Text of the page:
Article continues at:

workplaces with rising employee job satisfaction also experienced improvements in workplace performance

Analysing the nationally representative 2011 Workplace Employment Relations Survey (WERS), the National Institute for Social and Economic Research (NIESR) found those workplaces with rising employee job satisfaction also experienced improvements in workplace performance, while deteriorating employee job satisfaction is detrimental to workplace performance. Employee job satisfaction was found to be positively associated with workplace financial performance, labour productivity, the quality of output and service and an additive scale combining all three aspects of performance. Workplaces experiencing an improvement in non-pecuniary job satisfaction – whether measured in terms of the average level of satisfaction in the workforce, or measured in terms of an increase in the proportion “very satisfied” or a reduction in the proportion “very dissatisfied” – also experience an improvement in performance. By contrast, there was no robust association between job-related affect (measured in terms of the amount of time feeling tense, depressed, worried, gloomy, uneasy and miserable) and workplace performance, nor pay satisfaction and workplace performance.


more at

At York they do things differently

University of York academics have written an open letter to their VC about their University’s position on the Pensions dispute and got this response:

central20hall20and20lakeThe tone of the response letter, civilised, caring and encouraging negotiation, is strikingly (pardon the pun) different from that of the email Surrey staff have received from their Vice-President, Human Resources.

Spinning the staff survey

Here is something a new member wrote and said he didm’t mind if we published it.

After our head of department’s admirable efforts to get us to complete the Staff Survey, I was disappointed to say the least at Paul Stephenson’s misleading spin on the results in the Surrey Life newsletter (Summer 2014 issue).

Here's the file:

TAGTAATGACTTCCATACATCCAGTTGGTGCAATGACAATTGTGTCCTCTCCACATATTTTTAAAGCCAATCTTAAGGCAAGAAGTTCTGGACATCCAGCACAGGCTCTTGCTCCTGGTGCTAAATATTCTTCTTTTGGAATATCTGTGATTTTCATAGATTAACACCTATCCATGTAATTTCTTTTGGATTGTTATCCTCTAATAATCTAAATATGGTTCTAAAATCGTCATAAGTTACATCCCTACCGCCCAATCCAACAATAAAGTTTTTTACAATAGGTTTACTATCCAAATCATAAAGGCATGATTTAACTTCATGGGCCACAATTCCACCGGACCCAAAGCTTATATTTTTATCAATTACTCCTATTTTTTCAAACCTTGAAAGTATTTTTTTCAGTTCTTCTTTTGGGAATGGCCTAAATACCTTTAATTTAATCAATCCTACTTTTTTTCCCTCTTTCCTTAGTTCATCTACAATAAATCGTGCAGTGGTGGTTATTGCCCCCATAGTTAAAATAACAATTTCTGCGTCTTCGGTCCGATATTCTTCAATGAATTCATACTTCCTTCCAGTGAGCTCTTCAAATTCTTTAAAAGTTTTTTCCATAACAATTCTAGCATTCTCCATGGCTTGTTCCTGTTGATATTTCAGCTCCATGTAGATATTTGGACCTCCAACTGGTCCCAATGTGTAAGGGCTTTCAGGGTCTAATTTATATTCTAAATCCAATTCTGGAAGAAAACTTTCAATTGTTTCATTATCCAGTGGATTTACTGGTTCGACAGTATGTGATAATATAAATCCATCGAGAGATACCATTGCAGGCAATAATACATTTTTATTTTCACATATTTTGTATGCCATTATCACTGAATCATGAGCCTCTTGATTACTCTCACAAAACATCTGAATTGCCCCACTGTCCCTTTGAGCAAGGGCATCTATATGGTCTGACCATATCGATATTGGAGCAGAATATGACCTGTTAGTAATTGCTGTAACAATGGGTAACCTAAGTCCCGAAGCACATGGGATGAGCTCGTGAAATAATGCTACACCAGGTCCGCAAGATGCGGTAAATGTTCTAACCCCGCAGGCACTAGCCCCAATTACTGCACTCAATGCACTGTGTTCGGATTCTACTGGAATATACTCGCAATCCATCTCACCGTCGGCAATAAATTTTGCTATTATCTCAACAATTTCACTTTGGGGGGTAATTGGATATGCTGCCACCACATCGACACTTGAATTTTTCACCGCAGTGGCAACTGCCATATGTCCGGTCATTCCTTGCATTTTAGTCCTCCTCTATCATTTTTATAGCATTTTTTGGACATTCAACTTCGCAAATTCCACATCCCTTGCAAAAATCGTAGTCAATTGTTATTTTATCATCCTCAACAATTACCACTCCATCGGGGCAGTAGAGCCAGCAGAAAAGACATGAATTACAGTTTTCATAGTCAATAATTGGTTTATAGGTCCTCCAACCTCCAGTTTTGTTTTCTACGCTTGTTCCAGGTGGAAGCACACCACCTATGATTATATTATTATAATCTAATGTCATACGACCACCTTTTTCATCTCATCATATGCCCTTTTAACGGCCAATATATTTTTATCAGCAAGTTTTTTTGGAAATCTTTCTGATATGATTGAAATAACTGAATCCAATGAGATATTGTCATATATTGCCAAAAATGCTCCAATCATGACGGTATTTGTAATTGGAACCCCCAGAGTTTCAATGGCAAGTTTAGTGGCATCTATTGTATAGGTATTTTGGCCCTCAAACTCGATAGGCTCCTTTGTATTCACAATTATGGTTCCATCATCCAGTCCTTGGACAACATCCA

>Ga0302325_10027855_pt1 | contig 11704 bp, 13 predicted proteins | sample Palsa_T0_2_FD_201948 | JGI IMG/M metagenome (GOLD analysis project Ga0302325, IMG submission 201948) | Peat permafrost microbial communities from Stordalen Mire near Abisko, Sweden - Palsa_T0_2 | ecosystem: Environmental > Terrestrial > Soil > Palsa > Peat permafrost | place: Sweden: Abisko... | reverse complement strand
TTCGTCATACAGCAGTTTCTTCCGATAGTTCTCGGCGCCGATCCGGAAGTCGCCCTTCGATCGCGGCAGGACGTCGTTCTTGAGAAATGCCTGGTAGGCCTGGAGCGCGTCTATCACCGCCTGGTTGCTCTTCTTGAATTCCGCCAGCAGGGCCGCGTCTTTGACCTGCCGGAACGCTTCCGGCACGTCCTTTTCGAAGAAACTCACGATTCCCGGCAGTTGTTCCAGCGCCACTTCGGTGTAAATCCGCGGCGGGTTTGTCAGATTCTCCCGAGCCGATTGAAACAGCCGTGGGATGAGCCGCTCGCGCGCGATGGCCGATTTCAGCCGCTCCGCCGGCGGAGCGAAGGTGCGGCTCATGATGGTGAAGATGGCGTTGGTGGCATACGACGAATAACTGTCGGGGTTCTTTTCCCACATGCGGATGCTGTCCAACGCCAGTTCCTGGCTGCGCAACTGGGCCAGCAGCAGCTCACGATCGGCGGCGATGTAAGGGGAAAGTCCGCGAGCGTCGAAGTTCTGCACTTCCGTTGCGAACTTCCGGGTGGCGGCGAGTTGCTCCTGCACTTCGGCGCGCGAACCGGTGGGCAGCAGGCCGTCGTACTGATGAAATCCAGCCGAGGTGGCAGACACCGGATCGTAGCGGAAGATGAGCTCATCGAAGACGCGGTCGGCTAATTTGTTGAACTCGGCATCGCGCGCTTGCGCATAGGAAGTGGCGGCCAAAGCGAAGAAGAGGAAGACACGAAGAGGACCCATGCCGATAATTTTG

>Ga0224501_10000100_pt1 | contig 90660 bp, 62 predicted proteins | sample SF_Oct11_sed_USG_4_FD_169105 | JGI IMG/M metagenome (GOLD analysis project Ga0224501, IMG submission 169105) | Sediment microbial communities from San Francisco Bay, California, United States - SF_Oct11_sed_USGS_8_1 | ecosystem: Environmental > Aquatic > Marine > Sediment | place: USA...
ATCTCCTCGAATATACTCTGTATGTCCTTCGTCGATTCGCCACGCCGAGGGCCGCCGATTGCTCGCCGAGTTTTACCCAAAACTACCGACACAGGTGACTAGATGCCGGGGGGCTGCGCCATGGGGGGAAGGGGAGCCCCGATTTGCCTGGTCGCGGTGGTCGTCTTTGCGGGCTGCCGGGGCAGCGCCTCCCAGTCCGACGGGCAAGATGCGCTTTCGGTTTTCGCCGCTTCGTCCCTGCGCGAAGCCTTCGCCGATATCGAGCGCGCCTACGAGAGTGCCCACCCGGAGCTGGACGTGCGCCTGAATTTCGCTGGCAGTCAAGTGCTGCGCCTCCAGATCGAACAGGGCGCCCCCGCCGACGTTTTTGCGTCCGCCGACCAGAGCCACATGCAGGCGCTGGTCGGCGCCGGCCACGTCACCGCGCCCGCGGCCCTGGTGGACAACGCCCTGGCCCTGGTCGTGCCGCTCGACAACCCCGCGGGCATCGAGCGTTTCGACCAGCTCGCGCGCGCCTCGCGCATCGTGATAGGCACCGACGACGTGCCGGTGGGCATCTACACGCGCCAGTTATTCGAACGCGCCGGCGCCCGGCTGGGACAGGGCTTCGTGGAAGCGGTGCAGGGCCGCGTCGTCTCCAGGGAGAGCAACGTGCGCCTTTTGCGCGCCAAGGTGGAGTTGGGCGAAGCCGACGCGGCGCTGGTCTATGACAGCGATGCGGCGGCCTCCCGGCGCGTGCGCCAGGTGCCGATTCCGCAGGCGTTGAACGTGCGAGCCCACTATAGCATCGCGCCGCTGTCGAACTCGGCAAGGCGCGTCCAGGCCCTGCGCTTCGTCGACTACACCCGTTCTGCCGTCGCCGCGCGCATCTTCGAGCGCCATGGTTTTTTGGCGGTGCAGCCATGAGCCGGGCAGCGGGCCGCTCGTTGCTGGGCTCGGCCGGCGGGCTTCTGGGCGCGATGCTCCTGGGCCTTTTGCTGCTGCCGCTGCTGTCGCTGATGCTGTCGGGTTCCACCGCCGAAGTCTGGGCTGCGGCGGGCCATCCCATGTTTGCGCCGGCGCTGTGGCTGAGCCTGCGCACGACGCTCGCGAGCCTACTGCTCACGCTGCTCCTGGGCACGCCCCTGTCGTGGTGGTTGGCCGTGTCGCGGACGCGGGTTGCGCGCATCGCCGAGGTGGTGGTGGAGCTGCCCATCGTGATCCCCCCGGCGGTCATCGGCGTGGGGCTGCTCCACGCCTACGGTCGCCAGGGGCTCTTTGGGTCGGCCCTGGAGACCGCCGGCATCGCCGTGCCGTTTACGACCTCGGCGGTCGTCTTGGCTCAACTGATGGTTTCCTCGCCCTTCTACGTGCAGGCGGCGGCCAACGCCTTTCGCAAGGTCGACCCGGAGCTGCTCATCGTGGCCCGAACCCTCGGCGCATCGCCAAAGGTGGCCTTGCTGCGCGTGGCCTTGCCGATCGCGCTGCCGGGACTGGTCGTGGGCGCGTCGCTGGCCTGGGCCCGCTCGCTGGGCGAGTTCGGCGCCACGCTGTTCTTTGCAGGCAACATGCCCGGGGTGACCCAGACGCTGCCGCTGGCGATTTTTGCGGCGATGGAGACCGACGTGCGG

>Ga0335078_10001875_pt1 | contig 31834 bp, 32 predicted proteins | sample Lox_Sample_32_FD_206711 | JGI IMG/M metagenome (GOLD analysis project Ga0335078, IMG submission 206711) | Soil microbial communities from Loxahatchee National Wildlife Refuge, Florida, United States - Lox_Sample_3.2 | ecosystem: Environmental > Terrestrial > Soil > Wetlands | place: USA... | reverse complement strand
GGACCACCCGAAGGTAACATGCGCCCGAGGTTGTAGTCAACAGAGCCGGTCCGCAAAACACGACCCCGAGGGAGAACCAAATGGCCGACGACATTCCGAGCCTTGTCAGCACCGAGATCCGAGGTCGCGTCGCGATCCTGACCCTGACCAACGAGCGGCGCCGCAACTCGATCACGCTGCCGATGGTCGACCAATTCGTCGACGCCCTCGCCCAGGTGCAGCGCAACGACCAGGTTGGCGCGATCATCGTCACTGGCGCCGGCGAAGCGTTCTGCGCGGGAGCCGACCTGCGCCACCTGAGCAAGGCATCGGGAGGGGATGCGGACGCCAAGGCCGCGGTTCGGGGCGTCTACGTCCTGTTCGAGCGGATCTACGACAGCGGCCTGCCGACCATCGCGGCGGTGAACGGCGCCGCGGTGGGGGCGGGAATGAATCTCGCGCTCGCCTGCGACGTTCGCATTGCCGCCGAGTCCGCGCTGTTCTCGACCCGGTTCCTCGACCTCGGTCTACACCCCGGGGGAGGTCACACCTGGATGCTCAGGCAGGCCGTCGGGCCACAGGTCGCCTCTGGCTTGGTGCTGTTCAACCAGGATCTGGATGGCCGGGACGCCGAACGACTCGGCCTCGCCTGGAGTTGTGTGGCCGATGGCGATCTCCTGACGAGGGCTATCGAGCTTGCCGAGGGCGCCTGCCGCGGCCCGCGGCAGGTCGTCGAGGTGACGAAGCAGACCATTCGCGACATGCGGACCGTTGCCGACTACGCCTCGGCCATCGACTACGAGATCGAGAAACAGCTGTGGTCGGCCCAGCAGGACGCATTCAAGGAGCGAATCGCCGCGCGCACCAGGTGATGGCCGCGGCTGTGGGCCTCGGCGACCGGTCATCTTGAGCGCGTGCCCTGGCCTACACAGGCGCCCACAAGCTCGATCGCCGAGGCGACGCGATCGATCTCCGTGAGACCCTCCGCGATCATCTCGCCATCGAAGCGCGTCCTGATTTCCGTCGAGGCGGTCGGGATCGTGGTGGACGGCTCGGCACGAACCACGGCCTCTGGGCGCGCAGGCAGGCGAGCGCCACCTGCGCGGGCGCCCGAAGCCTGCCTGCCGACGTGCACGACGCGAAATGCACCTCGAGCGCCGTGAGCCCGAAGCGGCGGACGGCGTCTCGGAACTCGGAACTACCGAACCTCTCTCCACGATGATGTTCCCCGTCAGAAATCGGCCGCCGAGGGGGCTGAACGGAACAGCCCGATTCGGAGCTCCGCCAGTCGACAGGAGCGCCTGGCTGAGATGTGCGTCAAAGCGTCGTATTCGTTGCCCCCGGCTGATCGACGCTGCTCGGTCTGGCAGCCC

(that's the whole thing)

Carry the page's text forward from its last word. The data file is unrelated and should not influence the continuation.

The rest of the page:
Where there was a high positive percentage score, he quoted the percentage; where there was a low positive percentage score, he only told us about the shift in percentage from the previous year.

So, the following have been airbrushed out of the account:

4. In my team, we have the resources we need to complete our work effectively; only 49% agree; 30% disagree

10. I have an awareness of the University’s new ‘Create Wonder’ brand: 42% do not.

11. I am aware of the 5 new University values introduced in January 2014: 50% are not

12. The University does a good job of keeping me informed about matters affecting me: only 53% think so

14. There is good communication between people in different parts of the organisation: only 31% think so; 40% disagree

35. I feel I could approach a member of the Executive Board if I wanted to raise something with them: only 32% agree; 41% think not

36. I trust the University’s Executive Board to lead the organisation effectively: only 44% agree

39. If so did the changes improve working arrangements/ make no difference/ make matters worse?: only 39% think changes made things better; 40% think changes made things worse

46. I believe progression is fair at the University: only 39% agree

Given the way that the figures have been interpreted, it is perhaps no wonder that only 69% of staff engaged in the survey, and that:

53. Where I work effective action has been taken on the results of the last staff survey: only 26% agree.

I don’t suppose anything can be done about this, but I wonder what the point of a survey is unless the results are acknowledged fairly, and acted upon.